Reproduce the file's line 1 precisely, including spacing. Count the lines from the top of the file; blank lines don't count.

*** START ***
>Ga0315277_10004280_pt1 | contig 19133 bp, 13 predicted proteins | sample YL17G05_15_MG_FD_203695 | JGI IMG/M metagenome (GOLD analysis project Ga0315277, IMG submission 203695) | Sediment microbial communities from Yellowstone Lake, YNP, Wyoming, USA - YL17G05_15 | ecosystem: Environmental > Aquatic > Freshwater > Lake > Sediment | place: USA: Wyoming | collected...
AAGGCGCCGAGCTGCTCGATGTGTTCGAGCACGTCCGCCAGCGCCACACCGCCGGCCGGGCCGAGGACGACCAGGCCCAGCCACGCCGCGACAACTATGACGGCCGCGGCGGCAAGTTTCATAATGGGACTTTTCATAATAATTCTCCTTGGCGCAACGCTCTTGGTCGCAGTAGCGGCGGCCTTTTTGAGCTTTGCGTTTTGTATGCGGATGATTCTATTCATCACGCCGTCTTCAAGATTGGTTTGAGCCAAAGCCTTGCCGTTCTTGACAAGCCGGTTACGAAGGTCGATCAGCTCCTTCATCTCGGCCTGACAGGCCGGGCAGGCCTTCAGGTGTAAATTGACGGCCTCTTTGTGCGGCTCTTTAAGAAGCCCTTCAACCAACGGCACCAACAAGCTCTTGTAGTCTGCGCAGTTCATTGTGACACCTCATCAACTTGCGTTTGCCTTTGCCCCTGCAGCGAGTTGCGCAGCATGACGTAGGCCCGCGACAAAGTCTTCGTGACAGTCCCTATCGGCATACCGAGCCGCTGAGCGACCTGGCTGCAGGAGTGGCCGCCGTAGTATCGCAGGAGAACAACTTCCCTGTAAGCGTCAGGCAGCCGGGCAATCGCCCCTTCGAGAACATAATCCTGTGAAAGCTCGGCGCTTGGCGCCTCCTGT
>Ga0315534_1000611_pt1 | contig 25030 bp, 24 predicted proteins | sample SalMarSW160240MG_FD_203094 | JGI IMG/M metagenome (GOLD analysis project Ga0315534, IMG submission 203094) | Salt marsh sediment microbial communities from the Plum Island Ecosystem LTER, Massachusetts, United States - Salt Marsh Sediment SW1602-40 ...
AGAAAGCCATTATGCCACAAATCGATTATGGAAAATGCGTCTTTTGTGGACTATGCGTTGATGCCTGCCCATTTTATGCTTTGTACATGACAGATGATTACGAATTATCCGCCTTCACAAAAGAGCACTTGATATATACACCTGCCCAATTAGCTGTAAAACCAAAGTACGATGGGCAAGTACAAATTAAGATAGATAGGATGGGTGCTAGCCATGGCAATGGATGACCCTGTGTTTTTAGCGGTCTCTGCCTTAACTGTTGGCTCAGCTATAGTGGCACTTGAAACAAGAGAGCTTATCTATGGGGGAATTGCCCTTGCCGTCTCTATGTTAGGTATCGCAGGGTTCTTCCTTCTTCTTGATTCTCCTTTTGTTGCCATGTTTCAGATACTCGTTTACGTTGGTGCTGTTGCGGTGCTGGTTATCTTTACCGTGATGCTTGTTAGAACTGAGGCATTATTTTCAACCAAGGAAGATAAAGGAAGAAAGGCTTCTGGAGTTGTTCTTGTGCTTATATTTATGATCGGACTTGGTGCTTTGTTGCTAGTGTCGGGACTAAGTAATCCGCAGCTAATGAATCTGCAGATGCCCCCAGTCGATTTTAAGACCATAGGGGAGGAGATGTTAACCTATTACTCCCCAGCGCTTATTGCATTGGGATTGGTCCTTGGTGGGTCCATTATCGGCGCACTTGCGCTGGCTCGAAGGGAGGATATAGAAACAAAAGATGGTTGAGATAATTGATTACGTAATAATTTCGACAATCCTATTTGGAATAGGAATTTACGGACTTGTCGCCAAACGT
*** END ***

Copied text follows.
>Ga0315277_10004280_pt1 | contig 19133 bp, 13 predicted proteins | sample YL17G05_15_MG_FD_203695 | JGI IMG/M metagenome (GOLD analysis project Ga0315277, IMG submission 203695) | Sediment microbial communities from Yellowstone Lake, YNP, Wyoming, USA - YL17G05_15 | ecosystem: Environmental > Aquatic > Freshwater > Lake > Sediment | place: USA: Wyoming | collected...